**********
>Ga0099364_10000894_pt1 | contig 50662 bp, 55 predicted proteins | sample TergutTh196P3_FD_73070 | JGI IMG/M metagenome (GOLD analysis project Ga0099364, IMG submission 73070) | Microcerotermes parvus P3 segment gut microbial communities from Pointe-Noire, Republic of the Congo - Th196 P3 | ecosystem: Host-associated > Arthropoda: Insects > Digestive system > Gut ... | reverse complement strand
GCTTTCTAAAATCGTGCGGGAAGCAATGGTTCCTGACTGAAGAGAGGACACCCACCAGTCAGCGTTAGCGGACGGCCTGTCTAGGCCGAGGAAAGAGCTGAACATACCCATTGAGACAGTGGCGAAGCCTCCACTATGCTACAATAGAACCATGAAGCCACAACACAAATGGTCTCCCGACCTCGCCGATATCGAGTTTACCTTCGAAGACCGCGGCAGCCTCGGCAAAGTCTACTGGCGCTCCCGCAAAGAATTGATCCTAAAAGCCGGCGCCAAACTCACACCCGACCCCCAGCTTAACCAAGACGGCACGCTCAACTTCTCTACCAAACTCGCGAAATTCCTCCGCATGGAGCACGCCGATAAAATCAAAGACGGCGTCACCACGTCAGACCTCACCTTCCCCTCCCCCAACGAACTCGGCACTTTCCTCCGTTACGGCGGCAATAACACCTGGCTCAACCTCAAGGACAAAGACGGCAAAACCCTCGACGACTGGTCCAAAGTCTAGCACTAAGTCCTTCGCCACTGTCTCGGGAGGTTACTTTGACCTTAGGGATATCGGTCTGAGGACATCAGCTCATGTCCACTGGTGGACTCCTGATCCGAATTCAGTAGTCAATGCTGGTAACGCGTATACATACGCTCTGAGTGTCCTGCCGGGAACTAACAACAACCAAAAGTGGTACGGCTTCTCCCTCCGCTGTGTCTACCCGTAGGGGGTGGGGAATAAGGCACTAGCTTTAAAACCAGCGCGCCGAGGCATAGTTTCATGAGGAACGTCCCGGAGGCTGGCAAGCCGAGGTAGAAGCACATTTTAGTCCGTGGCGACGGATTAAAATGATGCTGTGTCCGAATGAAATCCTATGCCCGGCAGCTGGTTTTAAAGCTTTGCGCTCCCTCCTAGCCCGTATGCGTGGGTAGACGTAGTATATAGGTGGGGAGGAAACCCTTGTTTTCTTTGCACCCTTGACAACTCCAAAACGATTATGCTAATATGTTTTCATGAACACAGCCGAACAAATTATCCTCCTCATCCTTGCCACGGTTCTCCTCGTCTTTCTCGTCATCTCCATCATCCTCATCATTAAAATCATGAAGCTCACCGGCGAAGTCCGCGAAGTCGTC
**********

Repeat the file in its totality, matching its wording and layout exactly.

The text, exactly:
>Ga0099364_10000894_pt1 | contig 50662 bp, 55 predicted proteins | sample TergutTh196P3_FD_73070 | JGI IMG/M metagenome (GOLD analysis project Ga0099364, IMG submission 73070) | Microcerotermes parvus P3 segment gut microbial communities from Pointe-Noire, Republic of the Congo - Th196 P3 | ecosystem: Host-associated > Arthropoda: Insects > Digestive system > Gut ... | reverse complement strand
GCTTTCTAAAATCGTGCGGGAAGCAATGGTTCCTGACTGAAGAGAGGACACCCACCAGTCAGCGTTAGCGGACGGCCTGTCTAGGCCGAGGAAAGAGCTGAACATACCCATTGAGACAGTGGCGAAGCCTCCACTATGCTACAATAGAACCATGAAGCCACAACACAAATGGTCTCCCGACCTCGCCGATATCGAGTTTACCTTCGAAGACCGCGGCAGCCTCGGCAAAGTCTACTGGCGCTCCCGCAAAGAATTGATCCTAAAAGCCGGCGCCAAACTCACACCCGACCCCCAGCTTAACCAAGACGGCACGCTCAACTTCTCTACCAAACTCGCGAAATTCCTCCGCATGGAGCACGCCGATAAAATCAAAGACGGCGTCACCACGTCAGACCTCACCTTCCCCTCCCCCAACGAACTCGGCACTTTCCTCCGTTACGGCGGCAATAACACCTGGCTCAACCTCAAGGACAAAGACGGCAAAACCCTCGACGACTGGTCCAAAGTCTAGCACTAAGTCCTTCGCCACTGTCTCGGGAGGTTACTTTGACCTTAGGGATATCGGTCTGAGGACATCAGCTCATGTCCACTGGTGGACTCCTGATCCGAATTCAGTAGTCAATGCTGGTAACGCGTATACATACGCTCTGAGTGTCCTGCCGGGAACTAACAACAACCAAAAGTGGTACGGCTTCTCCCTCCGCTGTGTCTACCCGTAGGGGGTGGGGAATAAGGCACTAGCTTTAAAACCAGCGCGCCGAGGCATAGTTTCATGAGGAACGTCCCGGAGGCTGGCAAGCCGAGGTAGAAGCACATTTTAGTCCGTGGCGACGGATTAAAATGATGCTGTGTCCGAATGAAATCCTATGCCCGGCAGCTGGTTTTAAAGCTTTGCGCTCCCTCCTAGCCCGTATGCGTGGGTAGACGTAGTATATAGGTGGGGAGGAAACCCTTGTTTTCTTTGCACCCTTGACAACTCCAAAACGATTATGCTAATATGTTTTCATGAACACAGCCGAACAAATTATCCTCCTCATCCTTGCCACGGTTCTCCTCGTCTTTCTCGTCATCTCCATCATCCTCATCATTAAAATCATGAAGCTCACCGGCGAAGTCCGCGAAGTCGTC